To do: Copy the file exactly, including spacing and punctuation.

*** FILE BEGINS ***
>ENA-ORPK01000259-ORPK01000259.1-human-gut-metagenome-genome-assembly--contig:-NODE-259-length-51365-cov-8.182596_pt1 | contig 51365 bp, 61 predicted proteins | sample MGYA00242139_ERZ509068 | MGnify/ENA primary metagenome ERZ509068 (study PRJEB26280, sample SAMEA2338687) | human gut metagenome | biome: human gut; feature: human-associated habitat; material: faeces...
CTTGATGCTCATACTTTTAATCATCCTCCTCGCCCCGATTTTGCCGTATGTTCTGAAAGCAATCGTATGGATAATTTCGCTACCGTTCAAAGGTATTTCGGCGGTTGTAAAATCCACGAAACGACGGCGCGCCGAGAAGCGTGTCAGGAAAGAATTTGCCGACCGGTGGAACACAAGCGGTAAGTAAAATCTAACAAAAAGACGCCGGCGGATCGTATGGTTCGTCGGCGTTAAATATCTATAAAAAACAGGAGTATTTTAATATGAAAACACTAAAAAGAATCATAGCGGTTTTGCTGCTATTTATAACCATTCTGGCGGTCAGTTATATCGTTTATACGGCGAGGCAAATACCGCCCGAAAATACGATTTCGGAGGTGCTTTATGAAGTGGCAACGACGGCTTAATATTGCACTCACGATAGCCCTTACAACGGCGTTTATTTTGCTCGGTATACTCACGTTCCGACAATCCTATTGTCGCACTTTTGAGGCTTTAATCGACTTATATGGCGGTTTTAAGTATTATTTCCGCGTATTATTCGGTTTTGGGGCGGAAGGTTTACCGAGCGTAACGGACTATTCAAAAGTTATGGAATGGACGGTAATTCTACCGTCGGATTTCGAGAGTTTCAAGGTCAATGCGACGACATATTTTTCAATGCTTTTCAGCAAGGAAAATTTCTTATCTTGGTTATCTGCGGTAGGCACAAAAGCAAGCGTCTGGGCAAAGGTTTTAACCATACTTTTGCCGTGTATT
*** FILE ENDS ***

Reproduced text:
>ENA-ORPK01000259-ORPK01000259.1-human-gut-metagenome-genome-assembly--contig:-NODE-259-length-51365-cov-8.182596_pt1 | contig 51365 bp, 61 predicted proteins | sample MGYA00242139_ERZ509068 | MGnify/ENA primary metagenome ERZ509068 (study PRJEB26280, sample SAMEA2338687) | human gut metagenome | biome: human gut; feature: human-associated habitat; material: faeces...
CTTGATGCTCATACTTTTAATCATCCTCCTCGCCCCGATTTTGCCGTATGTTCTGAAAGCAATCGTATGGATAATTTCGCTACCGTTCAAAGGTATTTCGGCGGTTGTAAAATCCACGAAACGACGGCGCGCCGAGAAGCGTGTCAGGAAAGAATTTGCCGACCGGTGGAACACAAGCGGTAAGTAAAATCTAACAAAAAGACGCCGGCGGATCGTATGGTTCGTCGGCGTTAAATATCTATAAAAAACAGGAGTATTTTAATATGAAAACACTAAAAAGAATCATAGCGGTTTTGCTGCTATTTATAACCATTCTGGCGGTCAGTTATATCGTTTATACGGCGAGGCAAATACCGCCCGAAAATACGATTTCGGAGGTGCTTTATGAAGTGGCAACGACGGCTTAATATTGCACTCACGATAGCCCTTACAACGGCGTTTATTTTGCTCGGTATACTCACGTTCCGACAATCCTATTGTCGCACTTTTGAGGCTTTAATCGACTTATATGGCGGTTTTAAGTATTATTTCCGCGTATTATTCGGTTTTGGGGCGGAAGGTTTACCGAGCGTAACGGACTATTCAAAAGTTATGGAATGGACGGTAATTCTACCGTCGGATTTCGAGAGTTTCAAGGTCAATGCGACGACATATTTTTCAATGCTTTTCAGCAAGGAAAATTTCTTATCTTGGTTATCTGCGGTAGGCACAAAAGCAAGCGTCTGGGCAAAGGTTTTAACCATACTTTTGCCGTGTATT